Control of Antimicrobial Resistance in Canada: Any lessons to learn?
Nicolle, Lindsay E.
Abstract Background Over the past 15 years, repeated national meetings have developed recommendations for a Canadian antimicrobial resistance strategy. Despite this, in 2011 there is no comprehensive, integrated national program with appropriate governance and funding to address antimicrobial resistance. Findings The Public Health Agency of Canada supports a reference laboratory for diagnosis and characterization of selected resistant strains, targeted surveillance programs which monitor resistance trends for selected animal and human organisms, development of national infection control guidelines including for antimicrobial resistant organisms, and a few local pilot projects to address community acquired MRSA. Sporadic programs of variable intensity and quality are supported by some provinces, health regions and individual facilities but these are not comprehensive, standardized or integrated. Individual researchers and research groups, however, have published substantial information describing the prevalence and impact of resistance in Canada. Conclusions Current review of activities by the Public Health Agency of Canada and initiatives by the National Coordinating Centre for Infectious Diseases may move the country forward in developing an effective national approach to address antimicrobial resistance.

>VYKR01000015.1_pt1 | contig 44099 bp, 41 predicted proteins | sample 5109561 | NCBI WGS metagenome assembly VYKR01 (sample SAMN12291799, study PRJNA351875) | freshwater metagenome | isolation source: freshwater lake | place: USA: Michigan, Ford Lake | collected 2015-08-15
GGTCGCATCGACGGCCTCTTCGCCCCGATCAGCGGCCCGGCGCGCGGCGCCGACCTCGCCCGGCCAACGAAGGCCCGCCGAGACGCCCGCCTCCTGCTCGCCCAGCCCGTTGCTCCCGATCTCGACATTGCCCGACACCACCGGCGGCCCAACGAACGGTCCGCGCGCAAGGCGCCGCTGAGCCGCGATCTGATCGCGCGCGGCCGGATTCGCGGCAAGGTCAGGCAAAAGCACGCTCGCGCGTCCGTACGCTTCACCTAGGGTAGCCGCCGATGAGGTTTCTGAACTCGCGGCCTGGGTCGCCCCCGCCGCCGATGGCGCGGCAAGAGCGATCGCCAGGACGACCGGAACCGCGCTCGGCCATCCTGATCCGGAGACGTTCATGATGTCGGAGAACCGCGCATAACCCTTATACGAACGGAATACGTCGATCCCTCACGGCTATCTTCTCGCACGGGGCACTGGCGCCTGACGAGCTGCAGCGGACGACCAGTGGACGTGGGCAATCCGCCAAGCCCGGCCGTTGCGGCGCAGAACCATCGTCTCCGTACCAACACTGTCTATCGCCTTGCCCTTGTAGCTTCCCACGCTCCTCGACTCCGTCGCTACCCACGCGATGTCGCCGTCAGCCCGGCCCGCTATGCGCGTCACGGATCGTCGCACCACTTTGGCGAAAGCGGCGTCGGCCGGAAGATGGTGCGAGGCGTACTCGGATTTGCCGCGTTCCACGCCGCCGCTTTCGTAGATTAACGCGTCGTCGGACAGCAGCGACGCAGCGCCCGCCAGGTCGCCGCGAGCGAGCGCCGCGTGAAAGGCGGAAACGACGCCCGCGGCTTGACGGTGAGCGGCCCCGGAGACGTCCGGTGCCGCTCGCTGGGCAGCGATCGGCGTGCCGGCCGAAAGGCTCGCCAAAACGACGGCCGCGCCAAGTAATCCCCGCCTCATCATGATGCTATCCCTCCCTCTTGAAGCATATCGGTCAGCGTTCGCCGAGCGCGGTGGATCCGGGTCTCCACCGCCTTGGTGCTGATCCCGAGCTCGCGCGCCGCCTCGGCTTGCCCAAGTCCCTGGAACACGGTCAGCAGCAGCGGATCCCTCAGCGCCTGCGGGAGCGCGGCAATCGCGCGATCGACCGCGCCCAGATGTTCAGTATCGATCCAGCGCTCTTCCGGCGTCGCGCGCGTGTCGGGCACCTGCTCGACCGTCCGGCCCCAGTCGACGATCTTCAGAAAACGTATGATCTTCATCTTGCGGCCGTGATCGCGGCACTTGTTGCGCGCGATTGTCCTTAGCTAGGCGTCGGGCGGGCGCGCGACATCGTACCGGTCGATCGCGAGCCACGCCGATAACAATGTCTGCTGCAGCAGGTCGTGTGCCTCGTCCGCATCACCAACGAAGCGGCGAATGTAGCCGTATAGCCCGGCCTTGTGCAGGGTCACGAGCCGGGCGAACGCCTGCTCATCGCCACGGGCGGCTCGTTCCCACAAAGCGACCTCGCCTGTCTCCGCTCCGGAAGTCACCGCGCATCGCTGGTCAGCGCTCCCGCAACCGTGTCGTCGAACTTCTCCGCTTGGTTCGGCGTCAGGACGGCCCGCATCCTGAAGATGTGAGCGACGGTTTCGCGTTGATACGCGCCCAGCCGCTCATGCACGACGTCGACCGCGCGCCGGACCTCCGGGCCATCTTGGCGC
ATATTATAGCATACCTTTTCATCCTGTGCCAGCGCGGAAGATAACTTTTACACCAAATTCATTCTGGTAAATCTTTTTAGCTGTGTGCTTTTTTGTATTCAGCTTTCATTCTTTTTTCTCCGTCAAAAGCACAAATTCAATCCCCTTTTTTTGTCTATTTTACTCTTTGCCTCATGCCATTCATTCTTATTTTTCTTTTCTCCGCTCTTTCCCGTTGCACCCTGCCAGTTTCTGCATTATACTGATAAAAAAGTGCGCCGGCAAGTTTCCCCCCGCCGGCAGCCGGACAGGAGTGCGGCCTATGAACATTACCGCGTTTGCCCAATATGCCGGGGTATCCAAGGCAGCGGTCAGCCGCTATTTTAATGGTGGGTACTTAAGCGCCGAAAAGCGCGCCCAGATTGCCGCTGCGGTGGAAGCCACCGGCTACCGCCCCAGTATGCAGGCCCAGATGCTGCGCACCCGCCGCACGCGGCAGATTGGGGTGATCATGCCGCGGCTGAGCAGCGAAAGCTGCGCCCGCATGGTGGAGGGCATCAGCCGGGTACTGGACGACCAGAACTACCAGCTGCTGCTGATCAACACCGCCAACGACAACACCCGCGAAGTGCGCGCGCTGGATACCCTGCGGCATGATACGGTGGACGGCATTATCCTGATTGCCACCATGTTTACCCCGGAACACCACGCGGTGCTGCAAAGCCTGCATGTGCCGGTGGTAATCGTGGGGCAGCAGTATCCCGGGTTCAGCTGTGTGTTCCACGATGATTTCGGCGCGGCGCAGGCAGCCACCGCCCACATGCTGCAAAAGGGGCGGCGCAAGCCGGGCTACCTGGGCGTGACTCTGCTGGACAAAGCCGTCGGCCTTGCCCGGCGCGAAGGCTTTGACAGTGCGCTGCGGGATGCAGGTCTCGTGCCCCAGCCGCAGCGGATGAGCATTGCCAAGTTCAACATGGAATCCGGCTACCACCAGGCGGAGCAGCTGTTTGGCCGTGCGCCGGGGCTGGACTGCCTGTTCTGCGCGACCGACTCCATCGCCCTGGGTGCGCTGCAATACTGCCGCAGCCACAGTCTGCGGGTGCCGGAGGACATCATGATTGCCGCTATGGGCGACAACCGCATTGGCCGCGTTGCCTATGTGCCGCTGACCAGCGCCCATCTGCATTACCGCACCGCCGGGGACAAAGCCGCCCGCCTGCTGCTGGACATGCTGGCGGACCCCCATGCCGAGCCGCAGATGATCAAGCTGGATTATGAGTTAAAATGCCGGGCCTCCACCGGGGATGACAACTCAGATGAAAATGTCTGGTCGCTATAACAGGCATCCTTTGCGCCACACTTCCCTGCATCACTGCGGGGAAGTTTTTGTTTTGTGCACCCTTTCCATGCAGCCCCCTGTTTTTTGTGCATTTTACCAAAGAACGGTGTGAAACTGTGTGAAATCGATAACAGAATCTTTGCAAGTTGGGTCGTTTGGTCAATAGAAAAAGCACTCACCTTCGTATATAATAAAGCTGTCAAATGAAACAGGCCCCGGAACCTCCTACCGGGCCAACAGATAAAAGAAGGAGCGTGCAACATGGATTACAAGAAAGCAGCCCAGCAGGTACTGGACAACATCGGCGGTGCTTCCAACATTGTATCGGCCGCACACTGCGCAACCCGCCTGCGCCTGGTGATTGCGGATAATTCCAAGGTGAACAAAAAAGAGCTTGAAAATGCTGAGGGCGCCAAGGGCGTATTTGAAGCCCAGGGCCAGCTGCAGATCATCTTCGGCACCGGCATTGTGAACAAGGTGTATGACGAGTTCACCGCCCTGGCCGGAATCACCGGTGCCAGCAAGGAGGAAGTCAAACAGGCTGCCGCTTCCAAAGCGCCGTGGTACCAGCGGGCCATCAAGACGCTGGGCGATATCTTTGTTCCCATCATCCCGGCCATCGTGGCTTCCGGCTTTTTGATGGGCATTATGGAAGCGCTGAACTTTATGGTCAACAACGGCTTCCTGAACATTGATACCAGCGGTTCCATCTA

Antimicrobial Resistance and Infection Control. 2012 Feb 02;1(1):6